By Sandy Shafer
“Everyone talks about the weather but no one does anything about it.” July 2012 stands as the hottest July on record since 1895 in the lower 48 United States. In the Midwest, 2012 brought the worst drought in 50 years, and sudden winter temperatures in October have us wondering if we will have a fall! We have collected data and records since 1895 but who dares predict what Mother Nature will do? Well, let’s go back a few years.
In 1941, during WWII, 22 young men from throughout the United States were chosen to become weather observers. Their educational backgrounds ranged from high school graduates to having some college courses, to college graduates. Initial training began at Mitchell Field in New York and continued at the Royal Air Force (RAF) in Molesworth, England. It was there the Second Weather Squadron began to gauge the ‘weather ‘neath the wings’ of the A-20 light bombers (and later the B-17’s as they arrived).
The Army Air Forces were completely dependent upon intelligence provided by this newly formed group regarding the atmospheric ‘terrain’ in which they operated. Accurate forecasts could determine whether (weather) a bombing target would be obscured by clouds or fog or whether (weather) conditions were favorable enough for aircraft to fly. Winds affected attacks by air in Europe and amphibious attacks in North Africa. Mud, due to rain or thaw, reduced mobility of armies from Russia to Okinawa. Floods and rain drenched troops, concealed movement and limited observation and air tactical support. Extreme heat and cold diverted the attention of fighting the human enemy to fighting the natural enemy. Who were those that ‘Weathered the War?’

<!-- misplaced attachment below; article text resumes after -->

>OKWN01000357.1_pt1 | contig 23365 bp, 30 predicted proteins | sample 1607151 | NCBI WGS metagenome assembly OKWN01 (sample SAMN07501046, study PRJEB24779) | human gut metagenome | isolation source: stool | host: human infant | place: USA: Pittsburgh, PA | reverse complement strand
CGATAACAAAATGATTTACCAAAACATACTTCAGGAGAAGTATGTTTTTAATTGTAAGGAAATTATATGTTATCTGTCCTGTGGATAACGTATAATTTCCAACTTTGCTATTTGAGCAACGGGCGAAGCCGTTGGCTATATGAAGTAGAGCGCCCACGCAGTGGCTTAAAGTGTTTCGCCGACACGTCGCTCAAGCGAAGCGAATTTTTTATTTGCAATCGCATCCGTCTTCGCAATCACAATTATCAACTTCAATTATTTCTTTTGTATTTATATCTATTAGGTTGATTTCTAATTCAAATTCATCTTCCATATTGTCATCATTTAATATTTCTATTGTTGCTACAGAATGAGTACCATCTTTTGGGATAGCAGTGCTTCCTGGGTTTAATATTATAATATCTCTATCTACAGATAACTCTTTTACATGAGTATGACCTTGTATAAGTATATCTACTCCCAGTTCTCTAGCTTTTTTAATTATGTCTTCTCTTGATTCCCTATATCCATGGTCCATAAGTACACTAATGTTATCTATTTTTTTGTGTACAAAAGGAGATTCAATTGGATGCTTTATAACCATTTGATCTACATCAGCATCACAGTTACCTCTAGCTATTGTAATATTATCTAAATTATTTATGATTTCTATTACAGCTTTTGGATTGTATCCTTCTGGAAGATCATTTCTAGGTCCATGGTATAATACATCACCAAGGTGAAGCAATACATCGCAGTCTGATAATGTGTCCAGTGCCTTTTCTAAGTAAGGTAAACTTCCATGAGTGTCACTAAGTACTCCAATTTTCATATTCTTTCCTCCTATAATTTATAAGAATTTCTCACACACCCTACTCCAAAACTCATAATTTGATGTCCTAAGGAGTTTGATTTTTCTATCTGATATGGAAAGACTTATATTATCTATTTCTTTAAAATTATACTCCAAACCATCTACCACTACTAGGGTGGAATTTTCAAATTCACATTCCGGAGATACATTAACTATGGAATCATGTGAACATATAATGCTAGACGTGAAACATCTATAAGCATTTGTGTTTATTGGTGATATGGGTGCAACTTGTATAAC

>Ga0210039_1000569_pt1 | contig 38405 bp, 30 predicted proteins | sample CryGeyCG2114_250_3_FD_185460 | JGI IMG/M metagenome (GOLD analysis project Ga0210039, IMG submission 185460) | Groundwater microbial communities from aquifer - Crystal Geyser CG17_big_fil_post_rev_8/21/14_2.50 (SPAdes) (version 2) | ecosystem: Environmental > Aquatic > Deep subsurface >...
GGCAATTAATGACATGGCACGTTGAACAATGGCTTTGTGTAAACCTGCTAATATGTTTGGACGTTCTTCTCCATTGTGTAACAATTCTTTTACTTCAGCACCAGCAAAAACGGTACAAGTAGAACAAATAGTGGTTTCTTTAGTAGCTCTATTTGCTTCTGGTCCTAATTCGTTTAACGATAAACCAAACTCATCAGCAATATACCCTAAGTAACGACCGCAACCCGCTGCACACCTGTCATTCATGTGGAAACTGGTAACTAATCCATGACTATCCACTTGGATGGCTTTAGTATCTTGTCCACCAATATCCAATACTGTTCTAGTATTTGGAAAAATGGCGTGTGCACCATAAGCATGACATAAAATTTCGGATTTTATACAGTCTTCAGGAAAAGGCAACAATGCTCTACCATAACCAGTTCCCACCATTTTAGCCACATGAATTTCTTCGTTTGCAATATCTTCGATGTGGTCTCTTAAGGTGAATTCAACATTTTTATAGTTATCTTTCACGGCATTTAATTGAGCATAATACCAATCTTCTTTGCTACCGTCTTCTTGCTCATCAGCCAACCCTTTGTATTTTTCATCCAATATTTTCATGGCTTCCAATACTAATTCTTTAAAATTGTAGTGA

Charles C. Wilson (1920-2006), my father, graduated in 1938 from Mount Vernon High School. This two-room school house in southern Indiana prepared him to become a pioneer in the field of weather observation. He qualified and was recruited for Officer Training School and for Weather Observer. On enlisting he listened to the advice of his father and took on the challenge of weather observation. Being raised on a farm, he already had an appreciation of the important role of weather. When the war broke out in December of 1941, he and other members of the squadron were in New York, training at Mitchell Field as weather observers. In February of 1942, RAF Molesworth was selected to be the first British airfield transferred to US control. When Daddy arrived in the UK in May of 1942, he would have been one of the first US servicemen there. The initial US combat mission from the UK was flown from RAF Molesworth on July 4th, 1942, involving A-20 light bombers. Soon the 303rd Bomb Group arrived at Molesworth and flew their first combat mission in November of 1942. Of course the weather data that Daddy observed, collected, and plotted would be used to guide these crews. The actual weather briefings were usually done by the group weather officer at the mass crew briefings. What a significant role.
Charles C. Wilson went on to become a lifelong weather observer, gauging weather patterns and plotting maps. He spent most of his time as a meteorologist working for the National Weather Service housed at Bluegrass Field in Lexington, Ky. He shared the weather for the day, based on the data he had collected on the Arty Kay show, featured on WVLK radio. His reports were also on TV shared by weatherman Frank Faulkner for over 30 years until retirement.
Well, this year the Air Force Weather Agency celebrates 75 years of weather support to the warfighter. Congratulations to all those who have served and are serving. And to those first 22 who pioneered the field of weather information-gathering, I am proud of you. Thanks for leading by example then and now.
And Daddy, I know you are in the photo above waiting for that mission you briefed to return home.
By Sandy Shafer
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